In the top panel, you can see the resulting “circumglobal teleconnection,” or the changes in atmospheric pressure that form a ring around the Northern Hemisphere middle latitudes. This means that dry soil in the central US may affect the weather and climate not only over the US, but also over many parts of Africa, Europe, and Asia as well! The bottom panel shows what happens when a model simulation is run with the soil moisture left in, but with increased near-surface heating in the same location to mimic the heating effect of reducing the soil moisture. A similar circumglobal pattern arises, which confirms the surface heating is responsible for this effect.
What’s also interesting is this influence is strongest in the Northern Hemisphere summer, rather than in the winter. This is encouraging to forecasters because most climate phenomena, such as ENSO, have their greatest influence in the winter, so better resolving soil moisture in our datasets and prediction systems may improve our summer climate outlooks (2).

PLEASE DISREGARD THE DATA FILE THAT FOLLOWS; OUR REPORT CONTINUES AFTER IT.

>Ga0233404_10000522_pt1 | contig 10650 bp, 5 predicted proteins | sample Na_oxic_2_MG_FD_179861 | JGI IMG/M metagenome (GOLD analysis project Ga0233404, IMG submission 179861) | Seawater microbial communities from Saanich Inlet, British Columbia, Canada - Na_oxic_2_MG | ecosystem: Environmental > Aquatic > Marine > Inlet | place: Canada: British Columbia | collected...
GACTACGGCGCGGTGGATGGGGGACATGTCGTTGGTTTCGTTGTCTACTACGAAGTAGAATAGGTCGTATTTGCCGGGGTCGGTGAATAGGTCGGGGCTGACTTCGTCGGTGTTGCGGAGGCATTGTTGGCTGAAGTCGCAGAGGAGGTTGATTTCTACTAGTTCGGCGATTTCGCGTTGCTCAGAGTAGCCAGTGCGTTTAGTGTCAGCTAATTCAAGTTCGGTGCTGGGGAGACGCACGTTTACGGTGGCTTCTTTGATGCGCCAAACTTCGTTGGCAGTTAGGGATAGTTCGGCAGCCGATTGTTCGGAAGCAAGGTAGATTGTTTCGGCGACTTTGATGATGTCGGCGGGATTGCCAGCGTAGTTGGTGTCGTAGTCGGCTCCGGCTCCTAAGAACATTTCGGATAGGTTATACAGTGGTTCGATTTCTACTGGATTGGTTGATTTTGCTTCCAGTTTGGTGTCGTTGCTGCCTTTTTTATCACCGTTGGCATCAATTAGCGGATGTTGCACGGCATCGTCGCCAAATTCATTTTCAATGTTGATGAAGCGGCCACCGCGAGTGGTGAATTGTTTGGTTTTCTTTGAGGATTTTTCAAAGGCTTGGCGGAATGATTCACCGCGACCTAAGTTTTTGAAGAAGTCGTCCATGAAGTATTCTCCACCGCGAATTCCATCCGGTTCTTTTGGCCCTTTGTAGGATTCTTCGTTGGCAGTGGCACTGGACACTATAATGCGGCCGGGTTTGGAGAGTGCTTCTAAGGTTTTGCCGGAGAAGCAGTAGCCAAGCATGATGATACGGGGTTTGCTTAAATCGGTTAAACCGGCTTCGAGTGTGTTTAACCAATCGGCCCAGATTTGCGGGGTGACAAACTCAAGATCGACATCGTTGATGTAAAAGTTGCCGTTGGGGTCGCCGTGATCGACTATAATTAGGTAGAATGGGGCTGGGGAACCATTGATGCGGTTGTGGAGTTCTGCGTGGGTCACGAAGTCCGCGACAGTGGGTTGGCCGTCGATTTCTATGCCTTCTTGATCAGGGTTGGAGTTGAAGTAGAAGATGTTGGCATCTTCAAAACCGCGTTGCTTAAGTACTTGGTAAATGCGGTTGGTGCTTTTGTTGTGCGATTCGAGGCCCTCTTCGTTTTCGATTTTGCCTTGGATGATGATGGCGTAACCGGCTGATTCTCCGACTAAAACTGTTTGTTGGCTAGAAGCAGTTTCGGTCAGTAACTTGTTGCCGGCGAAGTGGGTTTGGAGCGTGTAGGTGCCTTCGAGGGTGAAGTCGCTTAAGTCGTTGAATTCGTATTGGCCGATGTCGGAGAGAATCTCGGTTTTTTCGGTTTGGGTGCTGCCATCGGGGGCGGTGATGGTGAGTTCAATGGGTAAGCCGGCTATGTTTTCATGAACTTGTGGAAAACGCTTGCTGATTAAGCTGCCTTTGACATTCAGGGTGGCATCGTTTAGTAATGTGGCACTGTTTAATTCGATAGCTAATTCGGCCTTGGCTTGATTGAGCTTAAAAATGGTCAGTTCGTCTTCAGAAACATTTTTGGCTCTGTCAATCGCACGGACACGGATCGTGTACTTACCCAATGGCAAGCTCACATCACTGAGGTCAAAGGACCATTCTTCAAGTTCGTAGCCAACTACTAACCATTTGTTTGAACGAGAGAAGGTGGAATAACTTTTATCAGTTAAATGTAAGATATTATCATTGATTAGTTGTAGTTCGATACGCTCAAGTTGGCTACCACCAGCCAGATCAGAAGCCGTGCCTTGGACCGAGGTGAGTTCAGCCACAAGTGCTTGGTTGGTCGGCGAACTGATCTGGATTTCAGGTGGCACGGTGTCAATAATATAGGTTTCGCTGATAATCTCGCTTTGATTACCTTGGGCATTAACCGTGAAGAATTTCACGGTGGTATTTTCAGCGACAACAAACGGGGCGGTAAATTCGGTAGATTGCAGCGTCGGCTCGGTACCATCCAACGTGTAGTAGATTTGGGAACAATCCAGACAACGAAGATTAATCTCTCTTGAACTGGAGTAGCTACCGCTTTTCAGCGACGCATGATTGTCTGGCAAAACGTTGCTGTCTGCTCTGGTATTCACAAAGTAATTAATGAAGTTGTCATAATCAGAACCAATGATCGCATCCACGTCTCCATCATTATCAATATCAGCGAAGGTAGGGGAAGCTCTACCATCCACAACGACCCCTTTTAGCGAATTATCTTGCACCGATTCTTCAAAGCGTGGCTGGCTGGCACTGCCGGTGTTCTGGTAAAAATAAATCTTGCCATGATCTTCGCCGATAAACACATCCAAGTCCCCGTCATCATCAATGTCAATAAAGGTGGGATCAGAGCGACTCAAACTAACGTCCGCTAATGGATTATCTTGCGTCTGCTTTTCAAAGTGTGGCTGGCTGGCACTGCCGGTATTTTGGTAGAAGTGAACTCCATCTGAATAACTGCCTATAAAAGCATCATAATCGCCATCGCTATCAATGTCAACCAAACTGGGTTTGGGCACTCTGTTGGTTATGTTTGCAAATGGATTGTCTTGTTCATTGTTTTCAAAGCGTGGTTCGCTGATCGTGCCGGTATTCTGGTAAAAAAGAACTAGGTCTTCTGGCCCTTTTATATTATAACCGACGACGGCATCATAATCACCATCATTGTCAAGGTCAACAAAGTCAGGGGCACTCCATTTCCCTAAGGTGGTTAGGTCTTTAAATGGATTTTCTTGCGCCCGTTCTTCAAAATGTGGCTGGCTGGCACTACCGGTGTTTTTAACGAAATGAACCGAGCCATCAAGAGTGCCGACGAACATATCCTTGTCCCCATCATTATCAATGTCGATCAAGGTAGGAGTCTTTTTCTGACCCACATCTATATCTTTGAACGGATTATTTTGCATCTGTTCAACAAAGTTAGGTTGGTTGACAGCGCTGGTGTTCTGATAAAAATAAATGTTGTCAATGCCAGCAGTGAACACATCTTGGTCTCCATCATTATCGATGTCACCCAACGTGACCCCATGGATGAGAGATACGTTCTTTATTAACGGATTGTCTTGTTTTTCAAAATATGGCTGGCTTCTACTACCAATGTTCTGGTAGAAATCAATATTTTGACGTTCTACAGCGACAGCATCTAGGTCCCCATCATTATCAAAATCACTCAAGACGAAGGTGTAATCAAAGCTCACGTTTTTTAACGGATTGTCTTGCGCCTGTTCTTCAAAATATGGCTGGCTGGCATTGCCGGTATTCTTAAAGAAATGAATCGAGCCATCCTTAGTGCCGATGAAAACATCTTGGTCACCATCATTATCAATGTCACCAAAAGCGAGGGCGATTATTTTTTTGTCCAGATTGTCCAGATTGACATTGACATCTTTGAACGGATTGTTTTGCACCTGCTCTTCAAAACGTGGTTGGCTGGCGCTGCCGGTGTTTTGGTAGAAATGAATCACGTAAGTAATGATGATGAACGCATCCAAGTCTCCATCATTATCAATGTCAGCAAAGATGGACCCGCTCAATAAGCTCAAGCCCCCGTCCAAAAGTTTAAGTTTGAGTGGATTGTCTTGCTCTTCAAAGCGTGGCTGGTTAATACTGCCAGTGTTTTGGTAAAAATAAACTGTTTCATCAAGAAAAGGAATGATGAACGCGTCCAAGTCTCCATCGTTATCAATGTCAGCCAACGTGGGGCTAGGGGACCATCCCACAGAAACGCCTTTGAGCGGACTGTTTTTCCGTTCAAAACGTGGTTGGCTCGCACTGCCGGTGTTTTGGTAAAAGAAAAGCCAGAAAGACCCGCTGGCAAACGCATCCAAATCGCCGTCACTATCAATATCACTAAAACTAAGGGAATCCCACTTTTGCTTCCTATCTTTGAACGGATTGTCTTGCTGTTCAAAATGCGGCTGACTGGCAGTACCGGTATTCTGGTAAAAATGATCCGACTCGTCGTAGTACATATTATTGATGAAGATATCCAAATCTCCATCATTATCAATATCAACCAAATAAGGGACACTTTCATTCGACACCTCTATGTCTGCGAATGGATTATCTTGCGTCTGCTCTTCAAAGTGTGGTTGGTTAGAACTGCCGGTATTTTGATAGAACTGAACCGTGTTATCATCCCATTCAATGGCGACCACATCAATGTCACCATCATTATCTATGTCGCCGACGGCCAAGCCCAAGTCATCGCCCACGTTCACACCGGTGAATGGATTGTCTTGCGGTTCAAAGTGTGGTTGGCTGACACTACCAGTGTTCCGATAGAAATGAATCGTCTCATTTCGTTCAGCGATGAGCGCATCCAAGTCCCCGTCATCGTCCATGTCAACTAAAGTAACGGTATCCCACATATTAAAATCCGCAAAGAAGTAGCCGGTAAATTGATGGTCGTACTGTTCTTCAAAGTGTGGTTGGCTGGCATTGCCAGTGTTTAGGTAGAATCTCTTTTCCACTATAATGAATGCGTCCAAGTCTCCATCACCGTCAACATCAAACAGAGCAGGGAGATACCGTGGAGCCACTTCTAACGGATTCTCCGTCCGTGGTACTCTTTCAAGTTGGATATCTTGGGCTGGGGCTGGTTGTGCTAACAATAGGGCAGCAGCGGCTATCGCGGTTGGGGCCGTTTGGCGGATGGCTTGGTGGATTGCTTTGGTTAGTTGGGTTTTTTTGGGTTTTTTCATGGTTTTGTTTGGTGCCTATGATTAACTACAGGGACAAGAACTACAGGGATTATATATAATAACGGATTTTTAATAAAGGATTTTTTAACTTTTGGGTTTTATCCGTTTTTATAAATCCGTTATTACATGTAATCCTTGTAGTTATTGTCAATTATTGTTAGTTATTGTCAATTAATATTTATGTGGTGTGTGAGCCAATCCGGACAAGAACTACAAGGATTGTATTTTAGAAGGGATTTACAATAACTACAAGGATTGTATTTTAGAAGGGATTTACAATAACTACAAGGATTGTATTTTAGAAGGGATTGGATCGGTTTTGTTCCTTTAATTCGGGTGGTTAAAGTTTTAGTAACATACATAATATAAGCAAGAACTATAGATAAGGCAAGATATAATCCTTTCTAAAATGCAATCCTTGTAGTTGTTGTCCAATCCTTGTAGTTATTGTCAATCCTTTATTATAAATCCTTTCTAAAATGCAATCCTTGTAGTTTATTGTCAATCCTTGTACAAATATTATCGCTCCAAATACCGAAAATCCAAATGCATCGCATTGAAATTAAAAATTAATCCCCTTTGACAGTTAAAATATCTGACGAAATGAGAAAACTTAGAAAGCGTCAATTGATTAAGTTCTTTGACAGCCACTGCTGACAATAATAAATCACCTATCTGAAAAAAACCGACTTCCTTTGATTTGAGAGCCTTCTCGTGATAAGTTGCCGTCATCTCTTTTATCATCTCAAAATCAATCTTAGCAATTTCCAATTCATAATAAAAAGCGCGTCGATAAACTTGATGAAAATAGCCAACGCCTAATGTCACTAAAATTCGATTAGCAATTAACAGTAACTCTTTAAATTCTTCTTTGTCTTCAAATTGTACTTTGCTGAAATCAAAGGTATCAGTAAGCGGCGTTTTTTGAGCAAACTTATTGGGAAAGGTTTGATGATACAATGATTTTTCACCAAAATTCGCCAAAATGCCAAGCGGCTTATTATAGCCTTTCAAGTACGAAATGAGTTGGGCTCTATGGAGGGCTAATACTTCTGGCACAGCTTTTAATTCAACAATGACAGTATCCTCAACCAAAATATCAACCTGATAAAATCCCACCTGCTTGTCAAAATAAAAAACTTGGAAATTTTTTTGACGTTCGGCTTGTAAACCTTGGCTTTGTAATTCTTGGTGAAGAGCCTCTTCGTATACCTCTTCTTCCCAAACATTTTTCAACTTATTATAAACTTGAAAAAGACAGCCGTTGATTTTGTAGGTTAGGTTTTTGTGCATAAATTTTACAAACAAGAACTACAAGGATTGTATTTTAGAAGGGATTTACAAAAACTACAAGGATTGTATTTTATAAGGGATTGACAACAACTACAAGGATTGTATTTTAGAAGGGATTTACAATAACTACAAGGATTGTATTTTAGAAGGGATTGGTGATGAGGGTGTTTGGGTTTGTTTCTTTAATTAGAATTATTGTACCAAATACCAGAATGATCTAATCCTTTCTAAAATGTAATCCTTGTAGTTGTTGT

Although their experiment seems quite exaggerated, their proposed mechanism may have implications in the real world. The results from the idealized experiment suggest that prediction systems that place greater weight on soil moisture deficits could provide better early warning for these events.
And what is even more interesting is that climate change experiments suggest soil moisture in the northern contiguous U.S. will decrease under future warming (see top panel in the figure below). At the same time, they also anticipate greater surface temperature variability, with more intense heat waves, by the end of the 21stcentury (bottom panel). Dr. Teng’s research suggests enhanced atmosphere-land interactions are required to explain this connection (3).
So, bottom line, next time you’re planting or gardening, stick your finger in the soil. The moisture you feel may be of greater consequence than you realize!
[Projected June-August changes from 1980-2010 to 2070-2100 in soil moisture (top panel) and 20-90 day (subseasonal) standard deviation of surface air temperature (bottom panel). Units are percent change with green/red colors showing an increase over time and blue/pink colors showing a decrease over time. Hatched areas indicate statistical significance. Climate.gov map based on NCAR CESM1 Large Ensemble data provided by H. Teng.]